Wednesday, 6 February 2013

A great day... for the world?

In an email to me yesterday, a good friend wrote about my "letters, blogs, diaries, lectures, diatribes, declamations or acclamations". I replied, "Diatribes - moi?" But let me break the habit of a lifetime to let off steam after yesterday's vote in the House of Commons to redefine the English language and the natural law.

In an item on The World at Ten on Radio 4 in the evening, there was a vox pop from a pub in Soho. One comment struck me. "It's a great day for gays, for Britain and for the world" (my italics). Well, it will certainly have momentous, and unforeseen unintended, consequences for this country, I predict. But isn't it time we got a realistic perspective on our own global importance? Along with other former colonial powers, we lost our colonies in the last century. Only we still cherish the illusion that we are a "great" power. We still presume we have so much to teach these benighted nations, who've only just emerged from the jungle or the desert. Hello! 

Isn't it time that we acknowledged that we have at least as much to learn from those on whom, let's be honest, we still look down as we ever taught them? Let's look at ourselves from outside. It would not be hard to paint a picture of a country whose media are corrupt, whose police are compromised, whose financial institutions are irresponsible, whose politicians are venal and whose aspiring leaders persistently and dishonestly deny perverting the course of justice. It might perplex the onlooker how one small off-shore island presumes to judge and intervene in other nations' internal struggles, when it would vociferously and violently resist the same happening in reverse. It might puzzle him how a country planning to spend billions of pounds on upgrading its nuclear weapons' system takes such a morally superior position over others who attempt similarly to defend themselves.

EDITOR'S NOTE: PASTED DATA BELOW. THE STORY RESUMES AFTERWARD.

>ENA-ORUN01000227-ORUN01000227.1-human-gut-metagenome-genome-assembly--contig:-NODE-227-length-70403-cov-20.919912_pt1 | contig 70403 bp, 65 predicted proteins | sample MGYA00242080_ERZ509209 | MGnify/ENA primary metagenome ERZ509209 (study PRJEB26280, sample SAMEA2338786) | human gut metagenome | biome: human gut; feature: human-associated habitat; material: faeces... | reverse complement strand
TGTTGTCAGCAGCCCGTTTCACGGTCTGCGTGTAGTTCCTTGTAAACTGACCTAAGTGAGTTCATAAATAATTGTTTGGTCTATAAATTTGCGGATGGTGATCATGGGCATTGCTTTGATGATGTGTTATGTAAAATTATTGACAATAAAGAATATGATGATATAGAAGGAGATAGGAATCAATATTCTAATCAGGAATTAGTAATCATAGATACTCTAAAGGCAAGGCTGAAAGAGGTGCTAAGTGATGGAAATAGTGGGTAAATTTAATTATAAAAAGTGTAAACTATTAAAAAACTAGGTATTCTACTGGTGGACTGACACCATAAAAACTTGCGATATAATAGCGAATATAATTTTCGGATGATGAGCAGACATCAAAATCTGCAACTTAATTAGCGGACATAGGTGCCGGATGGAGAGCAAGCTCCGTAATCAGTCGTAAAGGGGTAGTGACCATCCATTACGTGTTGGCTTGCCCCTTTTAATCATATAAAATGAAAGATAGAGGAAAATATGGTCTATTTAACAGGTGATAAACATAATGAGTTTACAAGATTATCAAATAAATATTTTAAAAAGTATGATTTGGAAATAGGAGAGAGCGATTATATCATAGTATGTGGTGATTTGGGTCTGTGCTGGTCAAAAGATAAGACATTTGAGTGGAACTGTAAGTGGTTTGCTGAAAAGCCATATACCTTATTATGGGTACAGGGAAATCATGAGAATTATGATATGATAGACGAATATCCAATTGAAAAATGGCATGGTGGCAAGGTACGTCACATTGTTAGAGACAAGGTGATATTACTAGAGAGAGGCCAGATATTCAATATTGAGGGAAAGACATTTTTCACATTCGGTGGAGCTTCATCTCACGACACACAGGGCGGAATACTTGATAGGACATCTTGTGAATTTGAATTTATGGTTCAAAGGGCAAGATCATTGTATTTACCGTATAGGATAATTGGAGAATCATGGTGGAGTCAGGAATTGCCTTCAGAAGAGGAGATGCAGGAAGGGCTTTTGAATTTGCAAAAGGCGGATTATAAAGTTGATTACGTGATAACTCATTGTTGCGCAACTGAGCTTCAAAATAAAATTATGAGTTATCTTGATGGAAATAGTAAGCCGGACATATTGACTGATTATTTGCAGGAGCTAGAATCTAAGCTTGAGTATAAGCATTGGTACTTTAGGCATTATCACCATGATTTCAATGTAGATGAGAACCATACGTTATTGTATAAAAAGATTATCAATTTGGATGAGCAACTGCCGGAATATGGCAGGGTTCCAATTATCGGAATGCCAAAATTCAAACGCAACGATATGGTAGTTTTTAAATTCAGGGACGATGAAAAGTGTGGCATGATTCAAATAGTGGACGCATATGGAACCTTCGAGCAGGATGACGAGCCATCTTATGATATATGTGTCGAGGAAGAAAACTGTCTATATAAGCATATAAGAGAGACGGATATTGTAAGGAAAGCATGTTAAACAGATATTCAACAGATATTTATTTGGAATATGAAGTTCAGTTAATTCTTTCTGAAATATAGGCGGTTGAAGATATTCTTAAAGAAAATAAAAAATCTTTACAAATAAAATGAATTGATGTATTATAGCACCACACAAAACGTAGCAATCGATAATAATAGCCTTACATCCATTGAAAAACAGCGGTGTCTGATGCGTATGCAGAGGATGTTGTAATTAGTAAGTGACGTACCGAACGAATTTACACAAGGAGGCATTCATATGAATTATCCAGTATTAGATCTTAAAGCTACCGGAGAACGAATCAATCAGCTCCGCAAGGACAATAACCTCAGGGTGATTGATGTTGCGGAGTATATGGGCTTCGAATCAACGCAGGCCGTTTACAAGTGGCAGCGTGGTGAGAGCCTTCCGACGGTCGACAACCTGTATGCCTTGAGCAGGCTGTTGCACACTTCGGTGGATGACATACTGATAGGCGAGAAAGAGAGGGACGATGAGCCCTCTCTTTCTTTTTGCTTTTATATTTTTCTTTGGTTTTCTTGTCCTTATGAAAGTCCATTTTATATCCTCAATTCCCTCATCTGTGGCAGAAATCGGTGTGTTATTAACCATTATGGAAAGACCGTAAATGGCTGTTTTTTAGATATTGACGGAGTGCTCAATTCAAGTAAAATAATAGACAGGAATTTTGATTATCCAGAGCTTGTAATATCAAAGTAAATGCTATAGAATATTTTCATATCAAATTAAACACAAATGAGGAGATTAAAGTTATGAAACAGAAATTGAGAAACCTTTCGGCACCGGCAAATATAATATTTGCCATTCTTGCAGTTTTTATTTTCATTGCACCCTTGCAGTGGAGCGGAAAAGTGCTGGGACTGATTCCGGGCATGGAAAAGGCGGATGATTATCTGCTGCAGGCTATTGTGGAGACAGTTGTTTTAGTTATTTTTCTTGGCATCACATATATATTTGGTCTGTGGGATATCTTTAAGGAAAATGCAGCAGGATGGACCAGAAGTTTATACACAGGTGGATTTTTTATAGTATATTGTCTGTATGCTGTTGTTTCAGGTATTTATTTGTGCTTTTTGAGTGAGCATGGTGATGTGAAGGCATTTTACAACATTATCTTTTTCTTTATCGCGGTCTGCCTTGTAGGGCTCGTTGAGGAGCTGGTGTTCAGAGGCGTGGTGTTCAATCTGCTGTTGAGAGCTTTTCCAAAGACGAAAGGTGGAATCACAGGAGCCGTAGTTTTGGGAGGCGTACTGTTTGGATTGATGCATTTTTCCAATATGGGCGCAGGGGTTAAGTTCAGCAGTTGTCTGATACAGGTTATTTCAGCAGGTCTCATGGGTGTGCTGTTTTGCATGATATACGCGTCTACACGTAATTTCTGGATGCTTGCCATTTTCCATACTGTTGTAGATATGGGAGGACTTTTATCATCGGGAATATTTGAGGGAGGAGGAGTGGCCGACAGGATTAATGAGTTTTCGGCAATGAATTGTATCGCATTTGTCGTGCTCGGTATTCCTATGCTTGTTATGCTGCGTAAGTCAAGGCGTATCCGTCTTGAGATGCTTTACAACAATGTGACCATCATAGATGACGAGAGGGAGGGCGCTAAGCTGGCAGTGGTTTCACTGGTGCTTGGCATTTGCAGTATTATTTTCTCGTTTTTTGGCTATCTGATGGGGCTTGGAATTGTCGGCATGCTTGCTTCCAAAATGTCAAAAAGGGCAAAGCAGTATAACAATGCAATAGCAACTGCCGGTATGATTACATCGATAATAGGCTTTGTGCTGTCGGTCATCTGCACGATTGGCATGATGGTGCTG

It really is time that we abandoned the notion that we are a "great" nation - and by that I don't mean that we have to give up our national pride; but it needs to be proportionate; it needs to be real. We are not morally superior. I was unexpectedly moved last week watching the programme Make Me a Muslim, in which thoroughly secular model, Shanna Bukhari, set out to discover why more young British women are converting to Islam. The answer was not uniform, but it seemed to be a symptom of a profound dissatisfaction with our apparently enlightened culture, and something that occurred to me was whether our national unease with Islam was partly a reaction to its implied critique of this country's morality, or lack of it. Of course we dress up our Islamophobia in the guise of "It's only the terrorists we mind," but I wonder.  

Our politicians are not cut from a better cloth than all others. Our institutions are not intrinsically better than others' institutions. The realisation that we are an "ordinary" nation would save us much in terms of expenditure, of unrealistic ambition and popular discontent. I gather Chris Bryant MP was heard to say in Parliament yesterday, "The world has moved on." That may not be the best reason for redefining language and law, but is an excellent reason for reviewing and realigning our global perspective. What happens in the Commons does not shake the world.